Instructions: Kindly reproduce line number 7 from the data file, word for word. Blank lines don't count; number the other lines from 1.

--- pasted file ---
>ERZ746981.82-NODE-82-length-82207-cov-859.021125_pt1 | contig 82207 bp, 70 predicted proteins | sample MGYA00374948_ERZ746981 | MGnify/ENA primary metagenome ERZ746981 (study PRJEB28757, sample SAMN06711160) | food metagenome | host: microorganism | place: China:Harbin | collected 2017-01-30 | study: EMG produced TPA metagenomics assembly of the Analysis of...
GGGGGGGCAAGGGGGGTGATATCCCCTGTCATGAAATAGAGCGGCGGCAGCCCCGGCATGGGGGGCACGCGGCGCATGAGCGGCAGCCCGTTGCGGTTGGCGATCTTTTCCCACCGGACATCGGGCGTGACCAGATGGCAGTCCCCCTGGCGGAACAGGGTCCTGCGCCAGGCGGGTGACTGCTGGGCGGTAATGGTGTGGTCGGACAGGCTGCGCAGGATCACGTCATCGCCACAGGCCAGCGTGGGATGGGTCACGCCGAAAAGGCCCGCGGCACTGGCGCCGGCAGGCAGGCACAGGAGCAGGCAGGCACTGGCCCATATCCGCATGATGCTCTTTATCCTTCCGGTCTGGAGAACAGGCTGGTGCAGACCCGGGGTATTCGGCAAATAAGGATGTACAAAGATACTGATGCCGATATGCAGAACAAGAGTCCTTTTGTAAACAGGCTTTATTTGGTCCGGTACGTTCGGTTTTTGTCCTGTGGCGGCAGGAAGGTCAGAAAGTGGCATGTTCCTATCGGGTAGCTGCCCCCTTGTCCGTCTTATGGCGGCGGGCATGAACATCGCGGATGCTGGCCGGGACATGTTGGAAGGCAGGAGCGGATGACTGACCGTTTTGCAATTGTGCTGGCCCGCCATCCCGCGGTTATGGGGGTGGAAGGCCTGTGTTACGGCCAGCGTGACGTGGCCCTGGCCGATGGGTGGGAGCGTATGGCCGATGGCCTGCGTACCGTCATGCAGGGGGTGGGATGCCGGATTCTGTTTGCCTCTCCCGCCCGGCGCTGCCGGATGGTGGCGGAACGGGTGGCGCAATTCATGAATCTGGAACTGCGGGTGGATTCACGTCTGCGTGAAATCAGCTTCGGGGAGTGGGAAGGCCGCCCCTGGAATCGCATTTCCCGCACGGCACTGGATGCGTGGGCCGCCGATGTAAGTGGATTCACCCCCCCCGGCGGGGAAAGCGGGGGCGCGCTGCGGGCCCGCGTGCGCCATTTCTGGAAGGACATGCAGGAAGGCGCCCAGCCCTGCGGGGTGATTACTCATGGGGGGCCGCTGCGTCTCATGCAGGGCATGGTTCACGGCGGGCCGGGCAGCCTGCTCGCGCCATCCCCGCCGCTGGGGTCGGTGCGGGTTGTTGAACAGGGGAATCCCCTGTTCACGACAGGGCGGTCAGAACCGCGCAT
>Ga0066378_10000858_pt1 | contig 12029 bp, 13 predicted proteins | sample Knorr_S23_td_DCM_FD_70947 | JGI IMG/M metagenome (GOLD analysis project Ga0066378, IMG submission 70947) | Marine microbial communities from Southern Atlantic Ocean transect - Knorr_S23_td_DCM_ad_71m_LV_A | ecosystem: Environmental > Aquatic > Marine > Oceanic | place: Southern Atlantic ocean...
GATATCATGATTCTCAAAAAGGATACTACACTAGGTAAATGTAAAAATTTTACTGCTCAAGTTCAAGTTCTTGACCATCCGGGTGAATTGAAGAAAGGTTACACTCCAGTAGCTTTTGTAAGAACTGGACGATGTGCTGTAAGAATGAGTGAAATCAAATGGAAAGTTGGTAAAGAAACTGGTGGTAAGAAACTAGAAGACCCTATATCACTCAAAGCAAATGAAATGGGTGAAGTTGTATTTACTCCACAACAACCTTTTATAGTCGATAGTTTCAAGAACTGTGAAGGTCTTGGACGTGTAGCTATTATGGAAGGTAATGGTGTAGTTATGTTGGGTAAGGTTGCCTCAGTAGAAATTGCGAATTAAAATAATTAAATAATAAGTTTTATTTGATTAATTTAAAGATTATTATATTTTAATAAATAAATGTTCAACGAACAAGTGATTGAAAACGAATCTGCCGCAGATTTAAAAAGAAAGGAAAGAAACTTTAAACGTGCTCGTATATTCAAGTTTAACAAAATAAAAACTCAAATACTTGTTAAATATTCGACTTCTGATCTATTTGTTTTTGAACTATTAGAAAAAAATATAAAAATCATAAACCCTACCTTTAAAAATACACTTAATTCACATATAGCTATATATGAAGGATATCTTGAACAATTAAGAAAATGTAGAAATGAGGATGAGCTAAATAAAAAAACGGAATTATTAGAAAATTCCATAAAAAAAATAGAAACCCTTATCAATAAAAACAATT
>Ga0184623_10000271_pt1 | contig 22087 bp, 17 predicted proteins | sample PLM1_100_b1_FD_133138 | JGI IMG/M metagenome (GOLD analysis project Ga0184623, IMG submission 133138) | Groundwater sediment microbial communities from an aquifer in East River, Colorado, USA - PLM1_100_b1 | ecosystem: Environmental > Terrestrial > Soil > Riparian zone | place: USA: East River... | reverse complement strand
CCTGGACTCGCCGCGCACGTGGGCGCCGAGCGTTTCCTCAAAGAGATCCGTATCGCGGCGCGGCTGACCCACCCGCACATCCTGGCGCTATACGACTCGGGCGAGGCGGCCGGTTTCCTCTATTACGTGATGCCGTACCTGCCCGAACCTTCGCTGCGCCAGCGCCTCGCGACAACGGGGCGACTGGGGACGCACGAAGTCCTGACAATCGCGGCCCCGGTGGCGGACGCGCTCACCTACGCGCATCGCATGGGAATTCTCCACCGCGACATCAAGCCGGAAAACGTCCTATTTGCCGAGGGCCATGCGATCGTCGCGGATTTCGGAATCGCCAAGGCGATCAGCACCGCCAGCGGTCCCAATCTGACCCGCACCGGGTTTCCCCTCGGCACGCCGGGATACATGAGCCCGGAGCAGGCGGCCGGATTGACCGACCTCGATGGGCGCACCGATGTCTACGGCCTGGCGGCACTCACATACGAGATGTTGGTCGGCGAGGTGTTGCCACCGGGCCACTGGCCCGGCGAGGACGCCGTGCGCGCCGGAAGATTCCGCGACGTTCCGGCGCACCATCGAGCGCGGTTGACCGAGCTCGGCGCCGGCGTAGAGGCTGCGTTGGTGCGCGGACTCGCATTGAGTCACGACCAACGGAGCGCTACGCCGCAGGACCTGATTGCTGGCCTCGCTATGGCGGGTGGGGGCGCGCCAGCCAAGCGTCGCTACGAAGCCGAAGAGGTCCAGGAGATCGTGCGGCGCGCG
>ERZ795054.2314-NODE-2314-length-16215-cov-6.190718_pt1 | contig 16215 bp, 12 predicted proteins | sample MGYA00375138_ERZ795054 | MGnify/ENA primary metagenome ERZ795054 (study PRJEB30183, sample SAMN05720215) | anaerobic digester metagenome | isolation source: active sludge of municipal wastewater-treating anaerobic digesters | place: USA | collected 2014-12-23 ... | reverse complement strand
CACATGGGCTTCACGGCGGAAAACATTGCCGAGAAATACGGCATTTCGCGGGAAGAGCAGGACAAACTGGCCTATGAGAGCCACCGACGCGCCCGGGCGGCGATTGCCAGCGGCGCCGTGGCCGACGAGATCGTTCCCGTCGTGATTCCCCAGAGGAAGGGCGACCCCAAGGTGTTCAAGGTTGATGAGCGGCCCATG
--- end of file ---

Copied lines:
>ERZ795054.2314-NODE-2314-length-16215-cov-6.190718_pt1 | contig 16215 bp, 12 predicted proteins | sample MGYA00375138_ERZ795054 | MGnify/ENA primary metagenome ERZ795054 (study PRJEB30183, sample SAMN05720215) | anaerobic digester metagenome | isolation source: active sludge of municipal wastewater-treating anaerobic digesters | place: USA | collected 2014-12-23 ... | reverse complement strand